That being said, the grip is a bit on the thick side and a little long for me for easy concealment under normal clothing. I was able to carry the pistol easily under a flannel button-down shirt, but when it got warm out, I was a little worried about the grip frame printing through a T-shirt at the grocery store.
As for its controls, the skeletonized trigger on the DVC Carry has a very light 3.5-pound with a very short reset and a clean, crisp break. In fact, I can say that this is probably the smoothest trigger pull I have experienced on a stock pistol.
STI also added a well-contoured ambidextrous thumb safety. The safety is tucked in nice and tight to the frame, and I don’t think you’ll ever have to worry about it snagging on clothing during a drawstroke. The safety is perfectly placed for my hand—a little short for shooters with shorter fingers, but it’s still usable. The safety also gives the gun just enough lift off of a table to make it very easy to grab and grip if the situation called for it. Since it does sport an ambidextrous safety, it would be nice to see an ambidextrous magazine release as well for those left-handed shooters or if you ever have to shoot left-handed due to injury in a defensive encounter.
STI includes two 15-round magazines with the DVC Carry. I would like to see the magazine fit a little better in the magazine well. About a quarter-inch of magazine extends from the butt of the grip when loaded, but the magazines still insert easily and drop free when needed. The state of Texas engraving on the bottom of each magazine is a nice touch, too. I got several comments from students about the Texas logo on the magazines in my concealed-carry classes. It’s the little details that people really like.
Finally, unlike some 1911-style pistols, the DVC Carry is extremely easy to break down for cleaning and maintenance. You simply pull the slide stop pin out and the pistol comes apart. I didn’t even need a tool.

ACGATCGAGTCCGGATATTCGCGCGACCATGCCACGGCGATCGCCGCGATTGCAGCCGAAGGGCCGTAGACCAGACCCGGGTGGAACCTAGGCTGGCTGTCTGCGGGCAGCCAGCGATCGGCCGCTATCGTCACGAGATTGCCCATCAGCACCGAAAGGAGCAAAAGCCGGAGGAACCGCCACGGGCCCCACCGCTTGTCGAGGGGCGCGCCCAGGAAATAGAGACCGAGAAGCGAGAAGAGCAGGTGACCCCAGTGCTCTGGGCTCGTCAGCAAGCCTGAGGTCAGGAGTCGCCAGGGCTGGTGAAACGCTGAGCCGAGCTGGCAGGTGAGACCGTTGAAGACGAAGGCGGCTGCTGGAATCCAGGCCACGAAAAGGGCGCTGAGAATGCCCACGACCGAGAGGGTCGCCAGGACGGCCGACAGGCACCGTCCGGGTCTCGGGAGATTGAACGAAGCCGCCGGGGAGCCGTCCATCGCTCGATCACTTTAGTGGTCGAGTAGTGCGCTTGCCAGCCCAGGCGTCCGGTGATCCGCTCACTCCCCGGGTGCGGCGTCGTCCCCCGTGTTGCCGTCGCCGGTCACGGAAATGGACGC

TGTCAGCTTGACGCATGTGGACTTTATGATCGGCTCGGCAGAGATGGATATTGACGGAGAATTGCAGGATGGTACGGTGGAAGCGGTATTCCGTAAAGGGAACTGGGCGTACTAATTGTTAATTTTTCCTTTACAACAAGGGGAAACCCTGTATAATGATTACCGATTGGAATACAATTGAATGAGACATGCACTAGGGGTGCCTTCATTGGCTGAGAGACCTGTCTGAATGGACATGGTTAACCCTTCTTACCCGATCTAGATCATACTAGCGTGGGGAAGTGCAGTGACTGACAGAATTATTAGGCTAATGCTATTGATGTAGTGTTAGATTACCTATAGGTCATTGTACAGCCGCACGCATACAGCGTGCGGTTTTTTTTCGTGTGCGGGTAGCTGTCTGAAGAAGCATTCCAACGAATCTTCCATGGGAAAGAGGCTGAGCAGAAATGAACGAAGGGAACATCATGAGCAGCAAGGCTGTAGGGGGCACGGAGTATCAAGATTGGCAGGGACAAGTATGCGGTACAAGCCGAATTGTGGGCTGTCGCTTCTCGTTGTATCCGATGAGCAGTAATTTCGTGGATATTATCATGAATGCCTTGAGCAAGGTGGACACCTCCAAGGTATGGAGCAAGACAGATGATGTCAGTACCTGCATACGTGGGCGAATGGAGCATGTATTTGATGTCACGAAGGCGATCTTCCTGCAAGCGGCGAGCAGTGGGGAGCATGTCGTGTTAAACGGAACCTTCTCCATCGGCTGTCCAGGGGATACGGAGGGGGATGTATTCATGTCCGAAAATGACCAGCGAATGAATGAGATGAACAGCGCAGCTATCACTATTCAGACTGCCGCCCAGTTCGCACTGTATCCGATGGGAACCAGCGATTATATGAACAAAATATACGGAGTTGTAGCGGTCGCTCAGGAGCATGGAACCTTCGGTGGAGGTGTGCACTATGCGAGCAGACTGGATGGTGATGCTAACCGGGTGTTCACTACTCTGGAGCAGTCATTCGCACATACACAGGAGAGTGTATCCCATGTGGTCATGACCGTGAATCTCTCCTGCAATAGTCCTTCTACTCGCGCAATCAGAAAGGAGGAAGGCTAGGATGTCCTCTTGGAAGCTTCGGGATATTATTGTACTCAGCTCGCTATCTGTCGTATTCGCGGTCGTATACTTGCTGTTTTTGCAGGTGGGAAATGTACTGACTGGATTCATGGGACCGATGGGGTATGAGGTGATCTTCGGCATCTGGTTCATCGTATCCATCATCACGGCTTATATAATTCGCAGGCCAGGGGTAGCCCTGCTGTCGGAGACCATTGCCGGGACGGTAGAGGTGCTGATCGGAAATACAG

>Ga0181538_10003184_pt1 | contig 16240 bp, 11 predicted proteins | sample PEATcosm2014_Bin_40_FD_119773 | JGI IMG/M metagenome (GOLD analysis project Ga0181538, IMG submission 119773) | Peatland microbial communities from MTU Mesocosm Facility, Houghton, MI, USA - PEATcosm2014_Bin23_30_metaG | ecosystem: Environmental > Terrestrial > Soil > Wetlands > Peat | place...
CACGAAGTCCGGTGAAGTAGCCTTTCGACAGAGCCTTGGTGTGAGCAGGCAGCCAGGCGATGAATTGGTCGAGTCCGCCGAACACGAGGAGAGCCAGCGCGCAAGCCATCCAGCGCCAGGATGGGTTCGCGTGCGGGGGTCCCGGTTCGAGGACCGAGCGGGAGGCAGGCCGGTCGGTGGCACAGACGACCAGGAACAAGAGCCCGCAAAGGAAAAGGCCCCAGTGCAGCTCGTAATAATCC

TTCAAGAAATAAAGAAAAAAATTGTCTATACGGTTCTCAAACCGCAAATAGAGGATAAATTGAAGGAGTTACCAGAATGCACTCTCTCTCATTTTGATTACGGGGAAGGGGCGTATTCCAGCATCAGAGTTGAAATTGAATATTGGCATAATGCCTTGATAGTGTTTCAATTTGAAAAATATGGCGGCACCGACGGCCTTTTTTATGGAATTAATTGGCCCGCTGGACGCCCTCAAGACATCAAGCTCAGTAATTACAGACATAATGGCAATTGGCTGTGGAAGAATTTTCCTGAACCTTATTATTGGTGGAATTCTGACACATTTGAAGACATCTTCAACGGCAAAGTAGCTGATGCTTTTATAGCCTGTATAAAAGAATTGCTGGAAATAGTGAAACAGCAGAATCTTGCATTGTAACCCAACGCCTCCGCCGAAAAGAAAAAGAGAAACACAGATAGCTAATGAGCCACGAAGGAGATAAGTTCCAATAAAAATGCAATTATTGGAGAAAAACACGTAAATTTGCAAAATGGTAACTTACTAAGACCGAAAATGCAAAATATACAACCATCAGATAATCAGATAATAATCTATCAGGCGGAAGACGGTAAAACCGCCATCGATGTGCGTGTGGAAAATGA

DVC Carry Range Time
I put well over 500 rounds through the pistol during testing. I fed it both hollow points and FMJs ranging from 115 to 147 grains. Several people with various levels of skill shot the DVC Carry, and I only saw one malfunction: The slide stop failed to engage when the magazine was empty. That malfunction happened while shooting standard 115-grain ammunition. The gun was not in my hands at the time, so I cannot conclude why it happened. But, due to the incredible performance I experienced with the DVC Carry, I can definitely say that I would trust this gun on my hip to protect myself and my family.
Every single person that had the opportunity to handle this pistol all asked me how they could get one. Everyone fell in love with it right away. At only 26 ounces unloaded, the gun weighs less than many of its competitors on the market that hold half the ammunition. Yet, despite this light weight, the recoil is very minimal and controllable even during rapid-fire testing. I was able to consistently achieve 1.5-inch, 10-shot groups at 15 yards.
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In the woods, we had a little fun by shooting some empty cans on a table around 15 yards away. The target was the mouth of the can, and the goal was one clean exit hole out the bottom of the can. We set up six cans, and with six shots I was able to put four rounds perfectly through the mouth of the cans. One widened the mouth and the other was just low, peeling open a channel in the side of the can. This isn’t your traditional test, but it was fun.
At 25 feet, I was able to really bring in my 10-shot groups to around 1 inch on average. Even at 25 yards, I had all 10 rounds in the center-mass of a silhouette target; every shot would’ve been potentially deadly in a defensive confrontation.
I constantly had to keep reminding myself that this is a carry gun and not a full-sized 1911. The gun ate everything I fed it, including 115- and 124-grain reloads from A-1 Premium Ammunition as well as factory loads from Precision Delta, HSM, Sig Sauer and Hornady. At any distance and literally with any ammunition, the DVC Carry seems to be able to locate the target quickly and with precision accuracy.
This pistol definitely stands apart from the competition and wears the STI name very well. The price tag is a bit on the steep side at $2,999, but you will never have to doubt this gun’s ability to perform when you need it. STI nailed it when the company set out to make a 2011-style pistol perfect for everyday carry. I would sell some of my favorite things to be able to carry this gun every day.
Barrel: 3.9 inches
OA Length: 7.5 inches
Weight: 26 ounces (empty)
Grip: 2011 DVC stippled
Sights: Tritium front, fixed ledge rear
Finish: Matte black DLC
For more information, visit stiguns.com.
This article was originally published in “Concealed Carry Handguns” 2018. To order a copy, visit outdoorgroupstore.com.